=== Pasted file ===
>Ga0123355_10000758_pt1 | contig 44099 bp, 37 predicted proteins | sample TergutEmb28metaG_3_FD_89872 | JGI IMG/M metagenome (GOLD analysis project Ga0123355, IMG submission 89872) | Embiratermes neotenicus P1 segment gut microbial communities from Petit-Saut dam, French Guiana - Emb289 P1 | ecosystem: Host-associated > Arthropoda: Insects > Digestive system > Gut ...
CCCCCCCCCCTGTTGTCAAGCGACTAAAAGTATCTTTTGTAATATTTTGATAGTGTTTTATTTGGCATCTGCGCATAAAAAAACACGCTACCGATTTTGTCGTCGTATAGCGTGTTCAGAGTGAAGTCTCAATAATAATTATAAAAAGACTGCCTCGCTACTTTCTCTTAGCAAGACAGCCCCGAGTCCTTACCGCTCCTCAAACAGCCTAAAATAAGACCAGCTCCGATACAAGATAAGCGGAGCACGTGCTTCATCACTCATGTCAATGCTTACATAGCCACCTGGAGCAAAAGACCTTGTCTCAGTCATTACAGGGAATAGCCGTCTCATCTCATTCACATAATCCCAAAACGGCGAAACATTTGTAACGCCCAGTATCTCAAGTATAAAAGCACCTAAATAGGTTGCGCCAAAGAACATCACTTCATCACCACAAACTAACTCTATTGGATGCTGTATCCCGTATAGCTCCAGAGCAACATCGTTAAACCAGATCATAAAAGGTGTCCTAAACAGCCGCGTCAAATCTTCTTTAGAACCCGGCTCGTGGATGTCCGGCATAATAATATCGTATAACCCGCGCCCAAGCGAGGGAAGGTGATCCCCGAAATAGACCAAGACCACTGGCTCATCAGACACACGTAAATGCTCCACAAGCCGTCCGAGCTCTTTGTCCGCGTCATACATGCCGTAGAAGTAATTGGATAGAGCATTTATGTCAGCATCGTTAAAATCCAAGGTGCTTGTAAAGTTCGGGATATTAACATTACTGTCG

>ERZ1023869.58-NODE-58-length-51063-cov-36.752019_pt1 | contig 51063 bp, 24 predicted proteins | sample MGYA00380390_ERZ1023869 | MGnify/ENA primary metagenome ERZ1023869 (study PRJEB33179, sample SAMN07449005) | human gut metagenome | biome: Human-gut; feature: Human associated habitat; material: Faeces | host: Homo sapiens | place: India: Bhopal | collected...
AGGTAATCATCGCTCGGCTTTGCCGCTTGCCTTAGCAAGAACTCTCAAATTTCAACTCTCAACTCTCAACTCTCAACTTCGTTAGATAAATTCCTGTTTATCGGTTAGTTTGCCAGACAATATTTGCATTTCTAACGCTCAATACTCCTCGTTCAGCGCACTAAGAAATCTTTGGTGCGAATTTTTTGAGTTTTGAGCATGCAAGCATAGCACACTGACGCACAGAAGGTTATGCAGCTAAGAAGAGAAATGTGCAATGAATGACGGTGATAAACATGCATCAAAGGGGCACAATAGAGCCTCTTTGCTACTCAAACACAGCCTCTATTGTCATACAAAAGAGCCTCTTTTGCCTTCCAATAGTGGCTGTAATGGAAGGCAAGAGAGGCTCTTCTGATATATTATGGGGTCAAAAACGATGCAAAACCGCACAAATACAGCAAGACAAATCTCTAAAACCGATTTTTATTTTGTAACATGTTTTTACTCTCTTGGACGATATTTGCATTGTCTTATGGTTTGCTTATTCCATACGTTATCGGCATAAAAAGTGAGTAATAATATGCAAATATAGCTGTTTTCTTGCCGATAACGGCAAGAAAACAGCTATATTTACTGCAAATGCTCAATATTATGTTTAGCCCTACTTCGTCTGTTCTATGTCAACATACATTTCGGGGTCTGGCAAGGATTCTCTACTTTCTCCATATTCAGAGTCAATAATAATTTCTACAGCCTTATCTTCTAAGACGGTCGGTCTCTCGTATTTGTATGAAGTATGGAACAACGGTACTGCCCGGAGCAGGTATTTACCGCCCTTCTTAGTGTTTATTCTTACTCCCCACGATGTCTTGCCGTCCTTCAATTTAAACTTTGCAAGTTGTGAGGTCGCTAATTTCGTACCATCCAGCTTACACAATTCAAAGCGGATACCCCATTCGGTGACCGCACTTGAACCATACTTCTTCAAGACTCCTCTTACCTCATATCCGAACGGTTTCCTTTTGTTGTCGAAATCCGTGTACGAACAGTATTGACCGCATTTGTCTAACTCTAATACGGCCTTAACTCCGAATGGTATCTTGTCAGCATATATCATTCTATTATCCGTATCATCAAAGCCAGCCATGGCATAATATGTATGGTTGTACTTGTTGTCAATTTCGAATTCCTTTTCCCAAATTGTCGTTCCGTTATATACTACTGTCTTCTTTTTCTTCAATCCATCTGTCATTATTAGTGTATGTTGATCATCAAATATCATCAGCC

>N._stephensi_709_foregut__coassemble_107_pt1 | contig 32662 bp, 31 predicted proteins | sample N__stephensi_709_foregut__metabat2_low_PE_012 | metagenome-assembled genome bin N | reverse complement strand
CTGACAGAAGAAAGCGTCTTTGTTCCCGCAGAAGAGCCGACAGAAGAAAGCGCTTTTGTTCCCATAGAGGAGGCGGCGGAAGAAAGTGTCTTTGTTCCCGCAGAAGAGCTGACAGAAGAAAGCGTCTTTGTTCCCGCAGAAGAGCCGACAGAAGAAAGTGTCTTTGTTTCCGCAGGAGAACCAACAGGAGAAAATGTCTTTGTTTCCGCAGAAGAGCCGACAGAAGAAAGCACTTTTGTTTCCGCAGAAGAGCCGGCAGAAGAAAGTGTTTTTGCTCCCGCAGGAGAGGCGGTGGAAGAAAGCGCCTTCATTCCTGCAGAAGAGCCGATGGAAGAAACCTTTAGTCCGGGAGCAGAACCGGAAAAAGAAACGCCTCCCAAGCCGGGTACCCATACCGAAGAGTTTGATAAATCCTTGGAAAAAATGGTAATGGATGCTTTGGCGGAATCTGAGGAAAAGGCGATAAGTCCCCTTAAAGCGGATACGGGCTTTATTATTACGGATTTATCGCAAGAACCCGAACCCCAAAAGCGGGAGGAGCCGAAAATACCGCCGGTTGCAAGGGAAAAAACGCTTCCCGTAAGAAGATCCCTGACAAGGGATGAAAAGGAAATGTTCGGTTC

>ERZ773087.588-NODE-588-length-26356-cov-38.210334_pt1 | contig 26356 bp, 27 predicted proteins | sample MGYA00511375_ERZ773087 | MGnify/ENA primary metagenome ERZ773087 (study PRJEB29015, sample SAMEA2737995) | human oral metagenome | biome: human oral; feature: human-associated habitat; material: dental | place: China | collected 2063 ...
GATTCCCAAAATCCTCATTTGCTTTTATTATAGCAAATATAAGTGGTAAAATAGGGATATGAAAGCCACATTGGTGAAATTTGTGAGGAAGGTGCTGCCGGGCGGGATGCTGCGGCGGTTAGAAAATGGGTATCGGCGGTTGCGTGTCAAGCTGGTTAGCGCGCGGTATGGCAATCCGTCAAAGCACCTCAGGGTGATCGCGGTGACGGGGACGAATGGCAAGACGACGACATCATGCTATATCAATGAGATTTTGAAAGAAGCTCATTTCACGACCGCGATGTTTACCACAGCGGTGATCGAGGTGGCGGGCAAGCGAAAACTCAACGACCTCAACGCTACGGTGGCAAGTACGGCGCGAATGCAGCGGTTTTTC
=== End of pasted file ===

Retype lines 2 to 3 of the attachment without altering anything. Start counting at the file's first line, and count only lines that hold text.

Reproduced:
CCCCCCCCCCTGTTGTCAAGCGACTAAAAGTATCTTTTGTAATATTTTGATAGTGTTTTATTTGGCATCTGCGCATAAAAAAACACGCTACCGATTTTGTCGTCGTATAGCGTGTTCAGAGTGAAGTCTCAATAATAATTATAAAAAGACTGCCTCGCTACTTTCTCTTAGCAAGACAGCCCCGAGTCCTTACCGCTCCTCAAACAGCCTAAAATAAGACCAGCTCCGATACAAGATAAGCGGAGCACGTGCTTCATCACTCATGTCAATGCTTACATAGCCACCTGGAGCAAAAGACCTTGTCTCAGTCATTACAGGGAATAGCCGTCTCATCTCATTCACATAATCCCAAAACGGCGAAACATTTGTAACGCCCAGTATCTCAAGTATAAAAGCACCTAAATAGGTTGCGCCAAAGAACATCACTTCATCACCACAAACTAACTCTATTGGATGCTGTATCCCGTATAGCTCCAGAGCAACATCGTTAAACCAGATCATAAAAGGTGTCCTAAACAGCCGCGTCAAATCTTCTTTAGAACCCGGCTCGTGGATGTCCGGCATAATAATATCGTATAACCCGCGCCCAAGCGAGGGAAGGTGATCCCCGAAATAGACCAAGACCACTGGCTCATCAGACACACGTAAATGCTCCACAAGCCGTCCGAGCTCTTTGTCCGCGTCATACATGCCGTAGAAGTAATTGGATAGAGCATTTATGTCAGCATCGTTAAAATCCAAGGTGCTTGTAAAGTTCGGGATATTAACATTACTGTCG

>ERZ1023869.58-NODE-58-length-51063-cov-36.752019_pt1 | contig 51063 bp, 24 predicted proteins | sample MGYA00380390_ERZ1023869 | MGnify/ENA primary metagenome ERZ1023869 (study PRJEB33179, sample SAMN07449005) | human gut metagenome | biome: Human-gut; feature: Human associated habitat; material: Faeces | host: Homo sapiens | place: India: Bhopal | collected...